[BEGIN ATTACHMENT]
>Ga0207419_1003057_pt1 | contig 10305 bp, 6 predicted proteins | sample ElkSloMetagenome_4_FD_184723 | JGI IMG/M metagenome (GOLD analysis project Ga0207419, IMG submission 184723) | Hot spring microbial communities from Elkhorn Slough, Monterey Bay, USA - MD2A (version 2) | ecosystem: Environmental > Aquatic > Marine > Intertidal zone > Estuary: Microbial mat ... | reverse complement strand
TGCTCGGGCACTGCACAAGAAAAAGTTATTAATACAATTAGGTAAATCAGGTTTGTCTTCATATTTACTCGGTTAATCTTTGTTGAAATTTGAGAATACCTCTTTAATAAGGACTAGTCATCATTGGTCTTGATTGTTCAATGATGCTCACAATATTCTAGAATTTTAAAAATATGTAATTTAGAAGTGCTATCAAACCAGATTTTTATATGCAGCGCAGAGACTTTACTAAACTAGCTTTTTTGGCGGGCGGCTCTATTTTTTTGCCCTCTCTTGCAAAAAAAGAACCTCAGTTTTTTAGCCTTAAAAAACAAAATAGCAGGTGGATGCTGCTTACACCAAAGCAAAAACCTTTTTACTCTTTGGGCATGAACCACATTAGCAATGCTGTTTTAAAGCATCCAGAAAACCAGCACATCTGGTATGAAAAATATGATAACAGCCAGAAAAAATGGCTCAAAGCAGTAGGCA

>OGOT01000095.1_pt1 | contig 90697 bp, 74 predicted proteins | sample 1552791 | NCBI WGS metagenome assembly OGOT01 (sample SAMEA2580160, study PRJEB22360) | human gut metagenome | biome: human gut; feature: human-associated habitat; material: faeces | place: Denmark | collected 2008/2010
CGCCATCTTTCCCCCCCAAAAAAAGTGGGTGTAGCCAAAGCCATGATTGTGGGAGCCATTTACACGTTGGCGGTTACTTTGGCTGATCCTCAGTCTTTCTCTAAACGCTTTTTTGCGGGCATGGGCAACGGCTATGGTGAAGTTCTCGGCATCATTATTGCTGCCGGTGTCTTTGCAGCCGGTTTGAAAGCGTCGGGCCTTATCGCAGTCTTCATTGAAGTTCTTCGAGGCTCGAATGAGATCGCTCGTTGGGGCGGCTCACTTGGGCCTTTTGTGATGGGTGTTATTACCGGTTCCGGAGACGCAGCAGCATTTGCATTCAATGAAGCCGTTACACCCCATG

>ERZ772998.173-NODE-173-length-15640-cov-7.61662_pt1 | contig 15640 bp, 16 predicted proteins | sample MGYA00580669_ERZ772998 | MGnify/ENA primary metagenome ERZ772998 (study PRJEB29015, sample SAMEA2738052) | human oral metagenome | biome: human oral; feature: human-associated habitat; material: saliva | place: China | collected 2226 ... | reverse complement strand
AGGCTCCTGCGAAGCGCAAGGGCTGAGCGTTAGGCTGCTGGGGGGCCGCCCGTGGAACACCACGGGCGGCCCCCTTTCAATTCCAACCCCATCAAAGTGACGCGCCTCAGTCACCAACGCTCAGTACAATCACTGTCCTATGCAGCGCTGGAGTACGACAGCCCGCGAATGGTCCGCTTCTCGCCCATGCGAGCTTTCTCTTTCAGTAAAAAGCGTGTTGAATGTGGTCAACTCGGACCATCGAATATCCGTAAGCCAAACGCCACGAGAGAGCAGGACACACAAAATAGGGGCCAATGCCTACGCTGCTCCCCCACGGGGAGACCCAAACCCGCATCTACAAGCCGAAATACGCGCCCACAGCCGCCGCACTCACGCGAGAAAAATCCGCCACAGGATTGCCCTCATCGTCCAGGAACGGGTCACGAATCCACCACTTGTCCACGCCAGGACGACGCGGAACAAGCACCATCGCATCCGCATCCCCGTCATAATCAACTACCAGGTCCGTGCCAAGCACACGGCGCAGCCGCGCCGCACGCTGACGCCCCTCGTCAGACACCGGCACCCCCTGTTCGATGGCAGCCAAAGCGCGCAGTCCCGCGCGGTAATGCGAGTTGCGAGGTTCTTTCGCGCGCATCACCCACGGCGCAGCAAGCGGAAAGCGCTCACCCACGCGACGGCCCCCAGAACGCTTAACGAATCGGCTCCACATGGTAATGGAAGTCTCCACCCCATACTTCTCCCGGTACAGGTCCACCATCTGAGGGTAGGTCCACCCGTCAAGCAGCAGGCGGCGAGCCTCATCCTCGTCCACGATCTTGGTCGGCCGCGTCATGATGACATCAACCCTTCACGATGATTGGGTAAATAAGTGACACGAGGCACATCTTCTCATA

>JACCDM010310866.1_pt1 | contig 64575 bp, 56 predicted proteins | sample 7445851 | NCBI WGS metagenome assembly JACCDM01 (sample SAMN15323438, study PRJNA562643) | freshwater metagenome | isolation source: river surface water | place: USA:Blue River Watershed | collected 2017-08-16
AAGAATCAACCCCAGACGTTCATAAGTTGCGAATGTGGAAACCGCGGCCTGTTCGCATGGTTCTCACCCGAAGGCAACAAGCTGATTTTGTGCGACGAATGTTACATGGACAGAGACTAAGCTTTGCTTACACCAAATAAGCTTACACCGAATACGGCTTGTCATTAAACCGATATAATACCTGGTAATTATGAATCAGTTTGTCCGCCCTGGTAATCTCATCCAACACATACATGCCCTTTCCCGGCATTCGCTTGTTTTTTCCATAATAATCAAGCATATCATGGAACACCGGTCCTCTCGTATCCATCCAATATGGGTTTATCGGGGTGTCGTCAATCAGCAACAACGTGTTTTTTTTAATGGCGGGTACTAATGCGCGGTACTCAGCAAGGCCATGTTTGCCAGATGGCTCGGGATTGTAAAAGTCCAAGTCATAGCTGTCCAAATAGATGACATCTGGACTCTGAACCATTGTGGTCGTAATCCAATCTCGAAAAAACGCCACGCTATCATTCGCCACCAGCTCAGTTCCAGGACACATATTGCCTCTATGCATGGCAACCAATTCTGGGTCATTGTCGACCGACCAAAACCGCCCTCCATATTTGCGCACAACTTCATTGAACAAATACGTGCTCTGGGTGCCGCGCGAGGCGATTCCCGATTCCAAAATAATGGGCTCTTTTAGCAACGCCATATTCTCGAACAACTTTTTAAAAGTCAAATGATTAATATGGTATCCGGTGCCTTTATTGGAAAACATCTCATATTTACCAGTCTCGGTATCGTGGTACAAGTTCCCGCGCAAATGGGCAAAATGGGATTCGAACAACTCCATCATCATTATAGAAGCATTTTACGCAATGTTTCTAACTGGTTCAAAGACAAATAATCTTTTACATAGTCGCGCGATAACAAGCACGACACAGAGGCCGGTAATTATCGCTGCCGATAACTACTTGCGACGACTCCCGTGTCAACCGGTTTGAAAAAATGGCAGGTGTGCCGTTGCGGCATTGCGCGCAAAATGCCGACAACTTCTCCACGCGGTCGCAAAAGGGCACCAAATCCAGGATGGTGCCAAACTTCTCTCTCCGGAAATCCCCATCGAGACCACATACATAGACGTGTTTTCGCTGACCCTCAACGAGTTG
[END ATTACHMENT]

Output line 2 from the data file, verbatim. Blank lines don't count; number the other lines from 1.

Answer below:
TGCTCGGGCACTGCACAAGAAAAAGTTATTAATACAATTAGGTAAATCAGGTTTGTCTTCATATTTACTCGGTTAATCTTTGTTGAAATTTGAGAATACCTCTTTAATAAGGACTAGTCATCATTGGTCTTGATTGTTCAATGATGCTCACAATATTCTAGAATTTTAAAAATATGTAATTTAGAAGTGCTATCAAACCAGATTTTTATATGCAGCGCAGAGACTTTACTAAACTAGCTTTTTTGGCGGGCGGCTCTATTTTTTTGCCCTCTCTTGCAAAAAAAGAACCTCAGTTTTTTAGCCTTAAAAAACAAAATAGCAGGTGGATGCTGCTTACACCAAAGCAAAAACCTTTTTACTCTTTGGGCATGAACCACATTAGCAATGCTGTTTTAAAGCATCCAGAAAACCAGCACATCTGGTATGAAAAATATGATAACAGCCAGAAAAAATGGCTCAAAGCAGTAGGCA